"Then everything along the bus route to the city upset
me. The houses seemed so small, and the flower-bordered front
paths, down which men in three piece suits came hurrying off to
work, seemed too bright and neat and prepared. Men were carrying
umbrellas, whistling errand boys on bicycles were weaving in and
out of traffic, bright orange tile roofs curved gaily over pebble-dash
fronts. Bay windows, broad clean pavements, narrow tarmacked roadways,
lurching buses, everything was just as it was in the Ealing comedy
movies. It was all nice and wholesome and harmless..."
[the critic Martin Green, writing in 1961 of his return visit
from America to England]
Charles Barr, Ealing Studios, writing of Whiskey Galore:
"The drama is Ealing's picture of how things have to be in
a society which rightly inhibits individual deams and desires
for self-fulfilment. The comedy is a daydream, a fantasy outlet
for those urges."
We have already looked at the work of Ealing Studios in the 1930s and in the War period. To recap, "Ealing" was born in 1931, when the theatrical director Basil Dean formed "Associated Talking Pictures", erecting a site at Ealing Green. Between 1931 and 1938 60 feature films were made. By 1938, however, with the general financial crisis in British film production, ATP was in dire straights, and Dean left to return to the theatre. His successor, Michael Balcon, dominated the work of Ealing Studios up until 1957, when it was (ironically, given the threat posed to British Film by television in the 1950s) bought by the BBC.
Balcon, who had been involved in the running of both Gainsborough and Gaumont British in the 1930s, had been courted by MGM to run the British side of their film production, but hated the experience. He welcomed the opportunity to run this exclusively British film production company, and for the twenty years from 1938 Balcon's name dominated (becoming synonymous with) the work of Ealing. After 1945 Michael Balcon negotiated an exceptional financing and distribution deal with Rank, allowing Ealing to become an independent company, yet one tied into, and supported by, one of the dominant forces in the British film industry at that time.
We have already traced the role of Ealing in the war years, producing films such as Went the Day Well, San Demetrio London, and also the socially-aware The Proud Valley. However, it was from 1947, and the first of the Ealing comedies (Hue and Cry), that the company came into its own. Between 1947 and 1955 Ealing produced a number of highly successful, critically acclaimed and fondly remembered group of comedy films, films which have, in various ways, become synonymous with "Britishness" and the British way of life. In these 8 years Balcon, who had sought to meet the need for "a projection of the true Briton to the rest of the world" (Balcon, 1945), gathered together a remarkably talented community of writers and directors and, in terms of the development of British post-War cinema as a whole, produced a recognisable and distinctive body of films - Ealing - to be assessed alongside later contributions from the Hammer Studio or, even more recently, the work of the Merchant-Ivory team.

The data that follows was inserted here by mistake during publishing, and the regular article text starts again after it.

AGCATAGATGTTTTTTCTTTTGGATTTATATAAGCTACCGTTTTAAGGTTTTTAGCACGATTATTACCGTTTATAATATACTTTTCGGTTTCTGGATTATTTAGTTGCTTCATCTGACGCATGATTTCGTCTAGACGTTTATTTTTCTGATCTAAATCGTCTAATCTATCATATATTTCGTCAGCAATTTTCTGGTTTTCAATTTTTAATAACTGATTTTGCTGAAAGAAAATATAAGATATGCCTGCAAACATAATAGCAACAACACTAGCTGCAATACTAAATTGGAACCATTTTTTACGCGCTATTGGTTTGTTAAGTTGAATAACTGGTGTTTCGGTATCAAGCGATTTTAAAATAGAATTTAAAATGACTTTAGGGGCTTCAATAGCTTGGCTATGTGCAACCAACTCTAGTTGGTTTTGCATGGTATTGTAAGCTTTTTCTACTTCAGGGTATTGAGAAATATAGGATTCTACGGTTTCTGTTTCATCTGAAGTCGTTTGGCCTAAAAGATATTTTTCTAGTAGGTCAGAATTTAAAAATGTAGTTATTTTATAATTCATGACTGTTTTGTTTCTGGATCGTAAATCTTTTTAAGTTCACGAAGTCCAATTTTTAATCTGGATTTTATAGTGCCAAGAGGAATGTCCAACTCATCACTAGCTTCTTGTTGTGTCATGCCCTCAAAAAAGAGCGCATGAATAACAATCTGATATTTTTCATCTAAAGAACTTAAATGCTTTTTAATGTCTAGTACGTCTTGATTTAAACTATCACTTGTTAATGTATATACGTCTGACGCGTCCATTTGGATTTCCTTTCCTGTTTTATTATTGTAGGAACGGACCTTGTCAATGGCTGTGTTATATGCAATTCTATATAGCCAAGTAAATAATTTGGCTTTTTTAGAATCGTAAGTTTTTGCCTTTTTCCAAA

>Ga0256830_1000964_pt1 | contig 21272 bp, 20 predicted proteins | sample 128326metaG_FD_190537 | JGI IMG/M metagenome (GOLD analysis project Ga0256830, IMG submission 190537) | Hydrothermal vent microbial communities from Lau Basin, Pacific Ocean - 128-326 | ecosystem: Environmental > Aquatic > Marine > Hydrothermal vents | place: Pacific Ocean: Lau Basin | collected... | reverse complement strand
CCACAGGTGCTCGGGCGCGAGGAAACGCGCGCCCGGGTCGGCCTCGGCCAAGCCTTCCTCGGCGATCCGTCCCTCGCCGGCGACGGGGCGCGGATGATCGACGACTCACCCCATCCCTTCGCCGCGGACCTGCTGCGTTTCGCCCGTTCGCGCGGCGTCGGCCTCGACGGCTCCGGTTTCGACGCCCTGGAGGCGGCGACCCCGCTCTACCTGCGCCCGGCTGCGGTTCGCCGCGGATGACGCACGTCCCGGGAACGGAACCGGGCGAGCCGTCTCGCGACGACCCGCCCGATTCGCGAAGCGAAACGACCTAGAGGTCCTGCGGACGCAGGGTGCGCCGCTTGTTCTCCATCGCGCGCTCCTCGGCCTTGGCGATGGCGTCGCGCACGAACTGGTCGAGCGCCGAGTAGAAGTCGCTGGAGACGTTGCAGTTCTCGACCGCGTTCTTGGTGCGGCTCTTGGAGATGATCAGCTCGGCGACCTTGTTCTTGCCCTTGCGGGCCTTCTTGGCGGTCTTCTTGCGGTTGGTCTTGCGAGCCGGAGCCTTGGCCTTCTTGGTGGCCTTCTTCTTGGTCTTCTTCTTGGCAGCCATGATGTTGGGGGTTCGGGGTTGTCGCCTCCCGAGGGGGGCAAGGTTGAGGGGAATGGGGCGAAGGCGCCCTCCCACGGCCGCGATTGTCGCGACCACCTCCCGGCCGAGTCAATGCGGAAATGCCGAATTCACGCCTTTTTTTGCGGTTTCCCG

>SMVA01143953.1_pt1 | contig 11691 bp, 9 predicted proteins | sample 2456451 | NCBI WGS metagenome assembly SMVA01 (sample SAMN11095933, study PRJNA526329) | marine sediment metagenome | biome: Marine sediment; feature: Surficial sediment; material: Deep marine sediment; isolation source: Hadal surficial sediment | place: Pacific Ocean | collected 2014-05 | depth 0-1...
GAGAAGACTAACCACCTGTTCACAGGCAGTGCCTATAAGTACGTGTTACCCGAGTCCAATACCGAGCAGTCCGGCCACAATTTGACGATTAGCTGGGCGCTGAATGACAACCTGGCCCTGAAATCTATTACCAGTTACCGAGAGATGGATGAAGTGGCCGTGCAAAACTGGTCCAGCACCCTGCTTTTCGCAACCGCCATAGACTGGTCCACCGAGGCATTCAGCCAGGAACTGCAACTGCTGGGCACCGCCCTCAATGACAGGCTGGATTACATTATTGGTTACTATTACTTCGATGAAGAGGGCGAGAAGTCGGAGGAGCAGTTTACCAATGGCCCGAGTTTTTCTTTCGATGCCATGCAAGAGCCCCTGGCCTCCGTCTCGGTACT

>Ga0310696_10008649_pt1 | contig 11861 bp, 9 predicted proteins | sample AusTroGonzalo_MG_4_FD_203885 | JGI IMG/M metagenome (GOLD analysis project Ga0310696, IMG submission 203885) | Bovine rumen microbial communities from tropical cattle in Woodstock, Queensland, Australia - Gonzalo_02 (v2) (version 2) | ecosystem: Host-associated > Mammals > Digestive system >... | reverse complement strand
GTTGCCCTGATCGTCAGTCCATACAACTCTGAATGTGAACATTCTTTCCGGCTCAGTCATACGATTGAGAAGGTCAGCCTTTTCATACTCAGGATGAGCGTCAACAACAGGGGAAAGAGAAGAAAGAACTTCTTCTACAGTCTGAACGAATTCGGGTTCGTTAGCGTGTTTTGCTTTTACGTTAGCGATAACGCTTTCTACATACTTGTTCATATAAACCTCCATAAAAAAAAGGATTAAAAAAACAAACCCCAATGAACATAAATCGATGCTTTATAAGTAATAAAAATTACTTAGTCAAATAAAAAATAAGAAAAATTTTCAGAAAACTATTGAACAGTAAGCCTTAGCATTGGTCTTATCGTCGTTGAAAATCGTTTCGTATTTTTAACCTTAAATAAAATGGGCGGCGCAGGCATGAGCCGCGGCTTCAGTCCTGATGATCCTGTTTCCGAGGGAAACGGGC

It is possible to talk of "Ealing" values, an "Ealing ideology" even. But it is also important to preface generalisations with a recognition that Ealing comedies did evolve (responding to changes in the national outlook from the "austerity" of 1947 to the "affluence" of the mid-1950s), and that there are important contrasts in attitude and tone between individual films and the work of individual directors and writers. This is important to say, because it is customary (and easier) to lump the Ealing comedies of this period together and emphasize the common themes and concerns amongst them: the emphasis on the lower middle classes and the upper working classes; praise and a voice for the values of the small community, menaced from outside by the forces of bureaucracy, high finance and the corporations; the little man as against the "system". We will explore both the inconsistencies and the development of Ealing's "vision" within the period, perhaps even question whether there was indeed a "common vision", but in the wider terms Ealing is noticeably and distinctively different from the work of contemporaries like the Boulting Brothers, or successors such as Hammer.
It's also important to note that, whilst comedies predominate,
Ealing was also responsible for more serious and more recognisable
"realist" films, such as Scott of the Antarctic (1948)
and The Blue Lamp (1950). It is worth noting that such